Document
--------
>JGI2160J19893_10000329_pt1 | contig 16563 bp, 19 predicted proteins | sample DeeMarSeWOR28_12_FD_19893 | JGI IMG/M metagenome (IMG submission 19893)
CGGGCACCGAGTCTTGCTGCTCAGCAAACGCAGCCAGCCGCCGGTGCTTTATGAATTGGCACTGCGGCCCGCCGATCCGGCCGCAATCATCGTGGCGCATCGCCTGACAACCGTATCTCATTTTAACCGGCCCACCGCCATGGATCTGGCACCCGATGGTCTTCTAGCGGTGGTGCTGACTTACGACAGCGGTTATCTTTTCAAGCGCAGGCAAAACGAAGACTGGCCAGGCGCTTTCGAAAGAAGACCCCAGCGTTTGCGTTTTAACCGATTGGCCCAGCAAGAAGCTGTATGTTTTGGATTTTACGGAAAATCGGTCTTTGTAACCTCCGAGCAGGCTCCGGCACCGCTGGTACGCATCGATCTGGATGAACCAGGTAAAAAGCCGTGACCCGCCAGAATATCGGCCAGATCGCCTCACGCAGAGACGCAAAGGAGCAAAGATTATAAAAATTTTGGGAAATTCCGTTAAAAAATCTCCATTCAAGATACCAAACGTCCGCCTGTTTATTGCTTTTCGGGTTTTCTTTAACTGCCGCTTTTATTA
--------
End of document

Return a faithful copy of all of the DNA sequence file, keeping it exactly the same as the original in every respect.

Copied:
>JGI2160J19893_10000329_pt1 | contig 16563 bp, 19 predicted proteins | sample DeeMarSeWOR28_12_FD_19893 | JGI IMG/M metagenome (IMG submission 19893)
CGGGCACCGAGTCTTGCTGCTCAGCAAACGCAGCCAGCCGCCGGTGCTTTATGAATTGGCACTGCGGCCCGCCGATCCGGCCGCAATCATCGTGGCGCATCGCCTGACAACCGTATCTCATTTTAACCGGCCCACCGCCATGGATCTGGCACCCGATGGTCTTCTAGCGGTGGTGCTGACTTACGACAGCGGTTATCTTTTCAAGCGCAGGCAAAACGAAGACTGGCCAGGCGCTTTCGAAAGAAGACCCCAGCGTTTGCGTTTTAACCGATTGGCCCAGCAAGAAGCTGTATGTTTTGGATTTTACGGAAAATCGGTCTTTGTAACCTCCGAGCAGGCTCCGGCACCGCTGGTACGCATCGATCTGGATGAACCAGGTAAAAAGCCGTGACCCGCCAGAATATCGGCCAGATCGCCTCACGCAGAGACGCAAAGGAGCAAAGATTATAAAAATTTTGGGAAATTCCGTTAAAAAATCTCCATTCAAGATACCAAACGTCCGCCTGTTTATTGCTTTTCGGGTTTTCTTTAACTGCCGCTTTTATTA